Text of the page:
Iowa Public Television


New Farmers Chart Their Own Course

posted on February 13, 2009

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Thanks largely to the boom in renewable fuels, rural America – and particularly the Midwest – enjoyed somewhat of a "renaissance" over the past few years.

But in 2008, the farm sector was hammered by highly volatile economic forces. Commodity prices soared to record levels last summer only to fall off a cliff in the fall.

Though forecasters are cautiously optimistic about 2009, shifting government policy, declining profit margins, and increased development all threaten the next generation's ability to begin farming.

This week's Census of Agriculture confirmed that U.S farms include a disproportionate share of older operators. And nowhere is the trend more obvious than in California where farmers age 65 and over outnumber those under the age of 25 by more than 50 to one.

But several programs are helping to facilitate intergenerational farm transitions. David Miller reports on efforts to link "those who aspire" with "those about to retire."

A life in agriculture is often a thankless job filled with hard work and long hours but many young people are drawn to the idea of charting their own course. It's the same for new farmers in the Midwest as it is for farmers on the coast. Despite the limited number of opportunities, the goal of making their own business decisions is the same.

Rebecca King is planning to market the meat and cheese from her flock of sheep directly to northern California chefs.

Rebecca King, Monkey Flower Ranch: "I knew for the past ten or fifteen years that I wanted to farm and it's just been kind of a gradual narrowing of focus and feeding different experiences into this."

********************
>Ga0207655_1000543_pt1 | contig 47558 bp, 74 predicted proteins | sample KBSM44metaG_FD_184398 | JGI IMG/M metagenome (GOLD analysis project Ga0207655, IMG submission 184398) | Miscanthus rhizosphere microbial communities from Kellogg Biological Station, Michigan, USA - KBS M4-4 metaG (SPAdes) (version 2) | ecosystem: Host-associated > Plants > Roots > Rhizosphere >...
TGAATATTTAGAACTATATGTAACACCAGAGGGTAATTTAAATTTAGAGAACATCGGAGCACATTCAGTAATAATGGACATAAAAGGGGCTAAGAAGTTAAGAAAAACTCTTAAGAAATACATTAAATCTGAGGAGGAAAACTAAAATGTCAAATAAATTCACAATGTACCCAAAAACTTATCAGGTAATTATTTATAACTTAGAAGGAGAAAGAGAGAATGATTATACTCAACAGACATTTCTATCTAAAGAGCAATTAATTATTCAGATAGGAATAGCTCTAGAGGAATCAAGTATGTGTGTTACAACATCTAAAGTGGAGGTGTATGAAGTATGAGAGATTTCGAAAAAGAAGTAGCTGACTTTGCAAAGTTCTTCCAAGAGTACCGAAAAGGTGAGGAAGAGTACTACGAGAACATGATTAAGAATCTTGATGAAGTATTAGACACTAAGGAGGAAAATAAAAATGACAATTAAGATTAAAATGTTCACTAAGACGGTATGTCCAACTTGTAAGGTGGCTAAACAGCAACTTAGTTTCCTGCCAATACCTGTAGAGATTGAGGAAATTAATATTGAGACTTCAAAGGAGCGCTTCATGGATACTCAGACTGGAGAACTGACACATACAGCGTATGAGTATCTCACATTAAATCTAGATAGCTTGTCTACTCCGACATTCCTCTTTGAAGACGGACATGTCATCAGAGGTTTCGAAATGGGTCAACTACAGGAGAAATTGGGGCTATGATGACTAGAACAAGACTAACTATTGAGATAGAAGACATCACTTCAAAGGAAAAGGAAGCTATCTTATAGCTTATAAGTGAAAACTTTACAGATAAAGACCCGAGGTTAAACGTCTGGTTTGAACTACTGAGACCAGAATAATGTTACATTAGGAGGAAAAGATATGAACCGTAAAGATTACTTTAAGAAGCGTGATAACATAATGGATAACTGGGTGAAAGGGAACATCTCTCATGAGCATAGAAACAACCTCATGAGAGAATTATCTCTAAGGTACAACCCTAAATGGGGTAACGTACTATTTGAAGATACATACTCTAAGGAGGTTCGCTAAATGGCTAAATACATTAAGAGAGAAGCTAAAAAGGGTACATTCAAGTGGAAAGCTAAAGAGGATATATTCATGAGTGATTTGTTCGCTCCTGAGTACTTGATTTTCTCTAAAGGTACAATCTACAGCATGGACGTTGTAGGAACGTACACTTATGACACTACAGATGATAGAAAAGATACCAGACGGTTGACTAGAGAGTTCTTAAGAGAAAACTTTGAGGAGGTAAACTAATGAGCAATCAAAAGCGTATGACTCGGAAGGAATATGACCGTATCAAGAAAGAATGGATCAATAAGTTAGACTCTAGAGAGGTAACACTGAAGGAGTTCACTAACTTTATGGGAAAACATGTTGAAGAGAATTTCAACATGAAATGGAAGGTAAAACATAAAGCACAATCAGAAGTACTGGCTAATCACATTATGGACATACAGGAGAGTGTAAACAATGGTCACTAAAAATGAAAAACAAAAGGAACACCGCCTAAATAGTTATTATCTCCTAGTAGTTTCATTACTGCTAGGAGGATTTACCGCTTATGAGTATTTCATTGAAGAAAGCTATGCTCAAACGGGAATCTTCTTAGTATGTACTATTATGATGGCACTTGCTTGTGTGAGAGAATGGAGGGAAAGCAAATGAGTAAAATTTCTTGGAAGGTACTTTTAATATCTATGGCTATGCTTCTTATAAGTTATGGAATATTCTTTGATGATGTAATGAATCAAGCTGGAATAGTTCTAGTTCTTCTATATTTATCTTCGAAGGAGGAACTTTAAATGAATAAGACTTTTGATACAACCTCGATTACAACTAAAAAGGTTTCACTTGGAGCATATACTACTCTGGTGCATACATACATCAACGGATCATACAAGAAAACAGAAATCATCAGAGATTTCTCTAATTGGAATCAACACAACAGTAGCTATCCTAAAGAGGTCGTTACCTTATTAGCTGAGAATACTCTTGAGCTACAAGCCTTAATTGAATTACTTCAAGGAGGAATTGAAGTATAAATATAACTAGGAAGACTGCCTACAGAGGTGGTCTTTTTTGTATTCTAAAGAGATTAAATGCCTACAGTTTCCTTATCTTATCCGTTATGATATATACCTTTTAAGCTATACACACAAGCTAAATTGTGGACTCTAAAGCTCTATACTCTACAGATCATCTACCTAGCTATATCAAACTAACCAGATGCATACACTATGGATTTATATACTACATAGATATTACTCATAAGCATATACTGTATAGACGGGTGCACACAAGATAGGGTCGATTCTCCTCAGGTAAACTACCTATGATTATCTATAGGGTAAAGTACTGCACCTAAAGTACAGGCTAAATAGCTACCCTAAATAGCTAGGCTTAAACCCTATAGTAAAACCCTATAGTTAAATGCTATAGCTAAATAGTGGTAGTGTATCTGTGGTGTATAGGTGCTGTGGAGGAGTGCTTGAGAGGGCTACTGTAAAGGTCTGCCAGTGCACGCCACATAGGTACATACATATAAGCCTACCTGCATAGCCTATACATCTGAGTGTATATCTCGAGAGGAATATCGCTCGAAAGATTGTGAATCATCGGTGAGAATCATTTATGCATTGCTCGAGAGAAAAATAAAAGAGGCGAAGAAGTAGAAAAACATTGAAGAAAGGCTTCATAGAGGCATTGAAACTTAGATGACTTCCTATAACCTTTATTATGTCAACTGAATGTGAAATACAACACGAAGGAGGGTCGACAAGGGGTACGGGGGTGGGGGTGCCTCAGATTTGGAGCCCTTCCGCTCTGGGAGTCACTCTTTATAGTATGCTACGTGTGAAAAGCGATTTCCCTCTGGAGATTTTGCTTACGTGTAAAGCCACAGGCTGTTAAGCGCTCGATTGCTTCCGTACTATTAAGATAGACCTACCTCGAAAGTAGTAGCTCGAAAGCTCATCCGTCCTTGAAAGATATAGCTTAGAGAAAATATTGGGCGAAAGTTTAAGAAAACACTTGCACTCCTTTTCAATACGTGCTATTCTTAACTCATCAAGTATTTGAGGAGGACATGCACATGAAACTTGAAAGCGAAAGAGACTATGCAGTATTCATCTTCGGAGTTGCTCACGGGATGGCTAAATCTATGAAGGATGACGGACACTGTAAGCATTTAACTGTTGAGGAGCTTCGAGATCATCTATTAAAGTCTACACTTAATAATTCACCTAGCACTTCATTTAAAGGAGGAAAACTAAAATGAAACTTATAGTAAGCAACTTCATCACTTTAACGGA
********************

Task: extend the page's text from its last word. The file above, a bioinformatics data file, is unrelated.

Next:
Daniel Zamora will sell strawberries directly to commercial wholesalers in the Salinas Valley.

Daniel Zamora, Heritage Farms: "So I've been with this idea since I was in high school. so that's been about maybe 10 years but mostly since my parents been working in, in the fields I mean this just kind of a goal, a dream goal."

And George Macros found a way to mix teaching school and growing fruits and vegetables for local sale an hour north of San Francisco.

George Macros, Earthworker Farm: "I started teaching and I was lowest in seniority so I got the classroom that nobody else wanted which had a huge greenhouse in it and basically started trying to green it up".

In California, where land prices are high and available acres few and far between, one agency is helping new farmers like these achieve their dreams. It began nine years ago, when California FarmLink was opened and the staff began working on the dual goals of reducing urban sprawl and keeping agriculture alive in California.

Steve Schwartz, California FarmLink: " general we meet a lot of land owners that their dream you know their goal is to keep the land in production. They might be a third generation farmer they feel like they'd be rolling over in their grave if they were the one to see it paved over."

Schwartz says the agricultural real estate market is so tight they get seven applications for every parcel of land listed with FarmLink.

The organization offers one-on-one consulting as well as workshops on subjects like business planning and estate succession. New farmers also can apply for low interest loans as large as $50,000 through the California Coastal Rural Development Coalition. And FarmLink has a matching savings plan through its Individual Development Account program. If a farmer deposits $100 each month in a special account, Farmlink will match the funds 3-to-1. After two years of saving, $9600 is made available for infrastructure improvements.

When Rebecca King was growing up in the suburbs of San Jose, California, the idea of marketing sheep meat and sheep milk cheeses was the farthest thing from her mind. Now in her second year, she is planning to sell the finished products from her flock of 140 animals directly to area gourmet chefs.